Franklin’s plan for the academy that would become the University of Pennsylvania is particularly noteworthy for its support of a variety of academic pursuits that he contends are “most useful and most ornamental, regard being had to the several professions for which they are intended” (Franklin, 1958, p. 41).

The religious focus and favoritism towards the status quo among established Protestant denominations helped create an opening for institutions more broadly conceived.

Thomas Jefferson famously attempted to reform his alma mater, the College of William and Mary, to expand the college’s curricular offerings and transform the college generally. The reform attempts were “a struggle to shape an inherited institution into a form able to serve peculiarly American interests without destroying the institution’s capacity to transmit values important to the survival of the western heritage” ( Thomson, 1971, p. 188).

As with many reform efforts, Jefferson’s failed and he would not realize his ideals of a college embracing new fields of study until establishing the University of Virginia years later.

While falling short of modern ideals of religious tolerance, the colonial colleges nevertheless established a foundation of diversity and a concern for public service.

The significant contribution of colonial college graduates in shaping the American Revolution suggests the importance of the colleges in creating gentlemen-scholars.

The achievement of these institutions placed higher education in a prominent position in colonial society while institutional deficiencies created an opening for the expansion that occurs following the British surrender at Yorktown.

Higher education played a significant role in supporting larger societal goals since the earliest days of the first colleges.

As American identity expanded, leaders looked to colleges and universities to increasingly provide social and educational training for future generations.

It really is time to shut up about Harvard

Over the last several weeks, I’ve seen a story by FiveThirtyEight, the site started by stats guru Nate Silver, provocatively titled “Shut Up About Harvard” making the higher education social media rounds. I couldn’t agree more with the sentiments in the article. Namely, the article suggests the national media’s focus on elite higher education gives a distorted picture of the way most people experience higher education. In today’s post, I will share the key points from the story that I think those of us in higher education should consider because I do believe it really is time to shut up about Harvard.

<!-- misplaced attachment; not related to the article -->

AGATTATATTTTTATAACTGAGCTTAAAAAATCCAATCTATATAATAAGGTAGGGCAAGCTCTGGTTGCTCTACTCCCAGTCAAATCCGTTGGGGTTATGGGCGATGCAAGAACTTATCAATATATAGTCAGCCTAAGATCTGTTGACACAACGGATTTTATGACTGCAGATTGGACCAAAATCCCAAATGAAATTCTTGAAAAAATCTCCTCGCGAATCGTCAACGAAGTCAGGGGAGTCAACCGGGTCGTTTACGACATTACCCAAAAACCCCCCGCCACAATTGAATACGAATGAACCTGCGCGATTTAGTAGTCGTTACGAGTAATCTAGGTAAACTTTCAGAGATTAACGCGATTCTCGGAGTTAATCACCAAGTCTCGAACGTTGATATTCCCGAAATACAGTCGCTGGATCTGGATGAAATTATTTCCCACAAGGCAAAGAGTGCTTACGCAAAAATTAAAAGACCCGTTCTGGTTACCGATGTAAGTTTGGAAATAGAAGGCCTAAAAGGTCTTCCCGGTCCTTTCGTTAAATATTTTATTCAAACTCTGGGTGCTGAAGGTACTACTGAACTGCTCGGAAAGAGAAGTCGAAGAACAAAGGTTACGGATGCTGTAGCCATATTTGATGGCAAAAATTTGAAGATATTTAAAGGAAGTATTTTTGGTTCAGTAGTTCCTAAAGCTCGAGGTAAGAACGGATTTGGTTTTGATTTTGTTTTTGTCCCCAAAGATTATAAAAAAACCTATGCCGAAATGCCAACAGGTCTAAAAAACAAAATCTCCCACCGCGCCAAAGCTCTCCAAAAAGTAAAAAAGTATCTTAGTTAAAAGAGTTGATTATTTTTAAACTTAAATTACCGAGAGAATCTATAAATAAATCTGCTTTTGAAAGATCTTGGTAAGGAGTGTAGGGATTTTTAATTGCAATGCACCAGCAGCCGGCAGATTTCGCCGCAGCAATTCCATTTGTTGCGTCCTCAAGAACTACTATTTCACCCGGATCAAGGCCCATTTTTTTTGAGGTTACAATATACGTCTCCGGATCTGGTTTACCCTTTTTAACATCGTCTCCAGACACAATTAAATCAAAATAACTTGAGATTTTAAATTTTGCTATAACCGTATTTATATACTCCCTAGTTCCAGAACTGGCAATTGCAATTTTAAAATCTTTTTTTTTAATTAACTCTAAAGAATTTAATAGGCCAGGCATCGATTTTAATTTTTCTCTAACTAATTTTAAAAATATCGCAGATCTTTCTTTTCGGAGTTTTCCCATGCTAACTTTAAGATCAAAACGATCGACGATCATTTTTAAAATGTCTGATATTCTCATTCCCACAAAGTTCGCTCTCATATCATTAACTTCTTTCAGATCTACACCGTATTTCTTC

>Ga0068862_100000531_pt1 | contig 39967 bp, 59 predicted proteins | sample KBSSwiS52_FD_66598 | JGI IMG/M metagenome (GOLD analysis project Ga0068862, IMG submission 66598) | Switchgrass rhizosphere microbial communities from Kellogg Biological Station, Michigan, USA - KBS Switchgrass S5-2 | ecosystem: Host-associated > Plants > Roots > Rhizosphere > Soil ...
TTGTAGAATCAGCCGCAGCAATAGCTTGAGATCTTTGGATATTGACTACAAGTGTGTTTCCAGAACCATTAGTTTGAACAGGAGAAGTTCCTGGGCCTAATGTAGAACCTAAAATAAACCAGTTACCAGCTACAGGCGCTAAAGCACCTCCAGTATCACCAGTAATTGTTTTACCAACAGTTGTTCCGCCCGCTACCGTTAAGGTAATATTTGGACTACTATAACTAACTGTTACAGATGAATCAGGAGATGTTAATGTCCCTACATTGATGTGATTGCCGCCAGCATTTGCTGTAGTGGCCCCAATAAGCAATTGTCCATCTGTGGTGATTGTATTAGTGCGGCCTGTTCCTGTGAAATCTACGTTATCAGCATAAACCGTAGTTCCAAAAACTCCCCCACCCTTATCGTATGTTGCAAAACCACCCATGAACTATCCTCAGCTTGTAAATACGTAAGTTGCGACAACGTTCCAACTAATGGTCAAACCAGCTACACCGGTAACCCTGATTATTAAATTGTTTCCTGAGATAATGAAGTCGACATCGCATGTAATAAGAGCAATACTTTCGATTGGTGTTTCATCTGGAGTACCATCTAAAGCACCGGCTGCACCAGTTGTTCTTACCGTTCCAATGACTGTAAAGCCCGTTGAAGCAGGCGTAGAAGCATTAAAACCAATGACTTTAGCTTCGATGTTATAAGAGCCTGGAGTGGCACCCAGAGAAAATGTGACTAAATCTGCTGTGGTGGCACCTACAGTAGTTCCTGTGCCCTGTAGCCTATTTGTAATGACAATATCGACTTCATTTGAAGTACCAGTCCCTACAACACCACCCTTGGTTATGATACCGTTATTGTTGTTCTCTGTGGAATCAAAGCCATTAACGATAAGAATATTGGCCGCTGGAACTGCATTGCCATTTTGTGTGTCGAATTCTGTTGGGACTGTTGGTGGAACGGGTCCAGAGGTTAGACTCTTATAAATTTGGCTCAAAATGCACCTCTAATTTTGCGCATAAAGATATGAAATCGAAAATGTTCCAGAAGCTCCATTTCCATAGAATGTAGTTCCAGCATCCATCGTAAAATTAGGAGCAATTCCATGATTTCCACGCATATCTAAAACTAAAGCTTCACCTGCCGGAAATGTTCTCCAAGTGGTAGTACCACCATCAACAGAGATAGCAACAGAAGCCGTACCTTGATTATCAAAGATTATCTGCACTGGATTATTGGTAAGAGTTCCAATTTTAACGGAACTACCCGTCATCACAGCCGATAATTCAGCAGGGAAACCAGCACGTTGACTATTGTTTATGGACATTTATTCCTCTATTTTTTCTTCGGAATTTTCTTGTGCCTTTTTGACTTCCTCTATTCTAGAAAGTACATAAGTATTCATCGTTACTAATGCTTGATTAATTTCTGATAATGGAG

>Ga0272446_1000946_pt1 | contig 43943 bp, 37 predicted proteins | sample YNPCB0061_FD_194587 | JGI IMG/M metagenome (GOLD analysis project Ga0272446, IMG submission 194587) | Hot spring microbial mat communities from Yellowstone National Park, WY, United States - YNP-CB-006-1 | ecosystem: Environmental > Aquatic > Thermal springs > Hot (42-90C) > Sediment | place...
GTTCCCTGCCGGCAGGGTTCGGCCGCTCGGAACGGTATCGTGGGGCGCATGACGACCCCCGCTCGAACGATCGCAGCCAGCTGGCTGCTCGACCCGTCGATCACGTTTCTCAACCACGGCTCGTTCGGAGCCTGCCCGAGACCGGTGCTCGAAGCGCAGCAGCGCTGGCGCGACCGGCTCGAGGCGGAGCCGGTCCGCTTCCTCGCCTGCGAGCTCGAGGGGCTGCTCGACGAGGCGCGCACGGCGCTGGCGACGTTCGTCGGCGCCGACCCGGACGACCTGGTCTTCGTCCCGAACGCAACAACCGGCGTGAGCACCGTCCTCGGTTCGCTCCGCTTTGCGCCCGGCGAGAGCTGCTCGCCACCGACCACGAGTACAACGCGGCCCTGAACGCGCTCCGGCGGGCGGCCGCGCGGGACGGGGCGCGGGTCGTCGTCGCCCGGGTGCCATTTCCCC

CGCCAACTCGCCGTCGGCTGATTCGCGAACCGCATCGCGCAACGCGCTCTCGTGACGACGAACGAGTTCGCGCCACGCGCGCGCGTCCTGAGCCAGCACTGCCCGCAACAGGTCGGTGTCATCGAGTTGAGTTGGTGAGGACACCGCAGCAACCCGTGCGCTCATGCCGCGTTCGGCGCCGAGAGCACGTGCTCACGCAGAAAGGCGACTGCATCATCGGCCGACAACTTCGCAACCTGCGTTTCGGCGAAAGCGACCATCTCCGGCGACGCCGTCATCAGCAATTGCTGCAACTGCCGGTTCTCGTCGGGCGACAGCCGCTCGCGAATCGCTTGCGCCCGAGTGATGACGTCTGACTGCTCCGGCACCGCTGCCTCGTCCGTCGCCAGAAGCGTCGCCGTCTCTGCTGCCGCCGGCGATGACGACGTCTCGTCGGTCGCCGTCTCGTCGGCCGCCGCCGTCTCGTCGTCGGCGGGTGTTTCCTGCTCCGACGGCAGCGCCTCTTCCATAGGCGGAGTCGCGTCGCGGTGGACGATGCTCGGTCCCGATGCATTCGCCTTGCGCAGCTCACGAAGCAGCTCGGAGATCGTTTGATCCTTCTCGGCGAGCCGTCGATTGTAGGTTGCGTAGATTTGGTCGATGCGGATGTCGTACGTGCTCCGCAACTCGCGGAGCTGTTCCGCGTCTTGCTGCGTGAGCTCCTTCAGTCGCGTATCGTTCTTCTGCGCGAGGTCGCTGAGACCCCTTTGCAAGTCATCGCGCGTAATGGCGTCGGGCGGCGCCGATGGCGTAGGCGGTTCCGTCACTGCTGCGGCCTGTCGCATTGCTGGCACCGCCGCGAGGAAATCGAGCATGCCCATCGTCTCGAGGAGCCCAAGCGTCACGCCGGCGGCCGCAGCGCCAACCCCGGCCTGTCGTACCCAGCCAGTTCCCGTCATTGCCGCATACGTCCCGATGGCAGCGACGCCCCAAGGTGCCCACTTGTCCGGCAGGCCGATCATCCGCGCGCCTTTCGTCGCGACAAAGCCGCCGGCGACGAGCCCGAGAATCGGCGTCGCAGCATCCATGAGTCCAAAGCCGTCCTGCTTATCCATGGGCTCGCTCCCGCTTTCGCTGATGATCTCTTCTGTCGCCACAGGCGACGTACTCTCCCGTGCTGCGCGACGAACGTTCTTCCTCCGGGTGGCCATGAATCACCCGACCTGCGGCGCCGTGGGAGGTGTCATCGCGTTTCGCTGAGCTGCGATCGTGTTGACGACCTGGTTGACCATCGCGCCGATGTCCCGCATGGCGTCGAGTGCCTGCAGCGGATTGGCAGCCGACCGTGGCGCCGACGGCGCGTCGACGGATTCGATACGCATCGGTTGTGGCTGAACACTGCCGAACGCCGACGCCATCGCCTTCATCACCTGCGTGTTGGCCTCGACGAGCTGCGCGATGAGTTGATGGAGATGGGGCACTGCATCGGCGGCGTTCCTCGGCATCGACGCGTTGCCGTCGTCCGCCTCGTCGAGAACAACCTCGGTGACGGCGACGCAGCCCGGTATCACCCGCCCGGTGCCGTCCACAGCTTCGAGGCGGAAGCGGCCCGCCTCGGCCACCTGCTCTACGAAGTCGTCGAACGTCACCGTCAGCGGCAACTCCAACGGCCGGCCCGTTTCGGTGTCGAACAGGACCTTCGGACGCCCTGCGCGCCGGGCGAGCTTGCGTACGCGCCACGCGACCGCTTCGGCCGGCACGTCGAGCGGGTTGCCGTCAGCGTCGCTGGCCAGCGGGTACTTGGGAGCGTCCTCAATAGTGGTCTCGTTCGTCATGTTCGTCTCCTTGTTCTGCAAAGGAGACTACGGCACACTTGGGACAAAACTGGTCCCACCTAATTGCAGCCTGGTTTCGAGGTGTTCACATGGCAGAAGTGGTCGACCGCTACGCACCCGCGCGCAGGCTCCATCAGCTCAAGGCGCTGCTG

Photo credit: Abi Skipp

The national media is obsessed with elite universities— especially private ones. 

How to measure writing progress

There can be few things more deflating than working hard watching what you eat only to find that you gained 2 pounds. Writing and dieting have much in common. As I work with faculty, I often find myself giving advice for writing similar to dieting advice. In today’s post, I will share tips on how to measure your writing progress. As with dieting and many other areas of life, what we measure is what we improve.

Photo credit: eflon

Interdisciplinary spaces on campus

For five decades, Building 20 stood on the campus of the Massachusetts Institute of Technology. The exterior of the building revealed its origins as a temporary structure built to accommodate post-World War II growth. Defined in an exhibit at the MIT Museum as a “plywood palace,” the wood-frame construction was nondescript and decidedly utilitarian. Despite its ramshackle appearance, the building came to embody the industrious spirit of the institution. MIT’s influential wartime radar project developed within its walls as well as the Institute’s first interdisciplinary projects. The Stata Center now stands on the former site of Building 20. The new construction, which includes over 720,000 square feet of space, “is meant to carry on Building 20’s innovative and serendipitous spirit” (Mitchell 2004). The building’s whimsical construction—including a design based solely on curves and angles—fosters creativity and interdisciplinary engagement for its occupants. As the Institute’s provost explained, “When you round the corner and see the Stata Center, you will know you’re at MIT.”

Building 20, MIT